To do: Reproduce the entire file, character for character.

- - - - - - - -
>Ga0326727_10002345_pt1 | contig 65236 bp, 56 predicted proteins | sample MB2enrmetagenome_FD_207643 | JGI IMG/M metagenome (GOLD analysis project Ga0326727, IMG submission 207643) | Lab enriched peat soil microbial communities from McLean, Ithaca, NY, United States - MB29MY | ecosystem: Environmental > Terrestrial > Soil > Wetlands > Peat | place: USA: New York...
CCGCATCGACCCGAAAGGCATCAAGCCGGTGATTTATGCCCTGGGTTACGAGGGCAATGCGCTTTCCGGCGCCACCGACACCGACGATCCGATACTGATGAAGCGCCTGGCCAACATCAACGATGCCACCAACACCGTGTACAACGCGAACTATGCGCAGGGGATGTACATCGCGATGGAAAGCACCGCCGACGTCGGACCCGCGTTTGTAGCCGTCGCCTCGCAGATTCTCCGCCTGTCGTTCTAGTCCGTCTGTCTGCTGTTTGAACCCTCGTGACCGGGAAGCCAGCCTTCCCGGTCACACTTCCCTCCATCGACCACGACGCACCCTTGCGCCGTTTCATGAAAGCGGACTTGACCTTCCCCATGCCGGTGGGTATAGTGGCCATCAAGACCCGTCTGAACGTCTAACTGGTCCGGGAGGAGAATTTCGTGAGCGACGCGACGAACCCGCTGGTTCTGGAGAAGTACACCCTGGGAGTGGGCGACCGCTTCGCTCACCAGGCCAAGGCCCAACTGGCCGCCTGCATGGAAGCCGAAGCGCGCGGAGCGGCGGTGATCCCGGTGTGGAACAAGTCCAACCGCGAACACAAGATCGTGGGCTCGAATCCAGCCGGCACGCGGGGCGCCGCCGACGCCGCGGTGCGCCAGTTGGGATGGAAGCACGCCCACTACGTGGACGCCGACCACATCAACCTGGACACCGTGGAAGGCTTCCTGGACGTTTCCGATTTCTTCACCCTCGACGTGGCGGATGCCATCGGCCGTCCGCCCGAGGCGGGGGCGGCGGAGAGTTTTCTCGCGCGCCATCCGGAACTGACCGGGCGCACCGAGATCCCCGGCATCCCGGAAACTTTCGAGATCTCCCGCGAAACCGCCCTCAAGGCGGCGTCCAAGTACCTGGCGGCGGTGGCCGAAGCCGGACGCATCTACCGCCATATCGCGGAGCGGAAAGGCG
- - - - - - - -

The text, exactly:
>Ga0326727_10002345_pt1 | contig 65236 bp, 56 predicted proteins | sample MB2enrmetagenome_FD_207643 | JGI IMG/M metagenome (GOLD analysis project Ga0326727, IMG submission 207643) | Lab enriched peat soil microbial communities from McLean, Ithaca, NY, United States - MB29MY | ecosystem: Environmental > Terrestrial > Soil > Wetlands > Peat | place: USA: New York...
CCGCATCGACCCGAAAGGCATCAAGCCGGTGATTTATGCCCTGGGTTACGAGGGCAATGCGCTTTCCGGCGCCACCGACACCGACGATCCGATACTGATGAAGCGCCTGGCCAACATCAACGATGCCACCAACACCGTGTACAACGCGAACTATGCGCAGGGGATGTACATCGCGATGGAAAGCACCGCCGACGTCGGACCCGCGTTTGTAGCCGTCGCCTCGCAGATTCTCCGCCTGTCGTTCTAGTCCGTCTGTCTGCTGTTTGAACCCTCGTGACCGGGAAGCCAGCCTTCCCGGTCACACTTCCCTCCATCGACCACGACGCACCCTTGCGCCGTTTCATGAAAGCGGACTTGACCTTCCCCATGCCGGTGGGTATAGTGGCCATCAAGACCCGTCTGAACGTCTAACTGGTCCGGGAGGAGAATTTCGTGAGCGACGCGACGAACCCGCTGGTTCTGGAGAAGTACACCCTGGGAGTGGGCGACCGCTTCGCTCACCAGGCCAAGGCCCAACTGGCCGCCTGCATGGAAGCCGAAGCGCGCGGAGCGGCGGTGATCCCGGTGTGGAACAAGTCCAACCGCGAACACAAGATCGTGGGCTCGAATCCAGCCGGCACGCGGGGCGCCGCCGACGCCGCGGTGCGCCAGTTGGGATGGAAGCACGCCCACTACGTGGACGCCGACCACATCAACCTGGACACCGTGGAAGGCTTCCTGGACGTTTCCGATTTCTTCACCCTCGACGTGGCGGATGCCATCGGCCGTCCGCCCGAGGCGGGGGCGGCGGAGAGTTTTCTCGCGCGCCATCCGGAACTGACCGGGCGCACCGAGATCCCCGGCATCCCGGAAACTTTCGAGATCTCCCGCGAAACCGCCCTCAAGGCGGCGTCCAAGTACCTGGCGGCGGTGGCCGAAGCCGGACGCATCTACCGCCATATCGCGGAGCGGAAAGGCG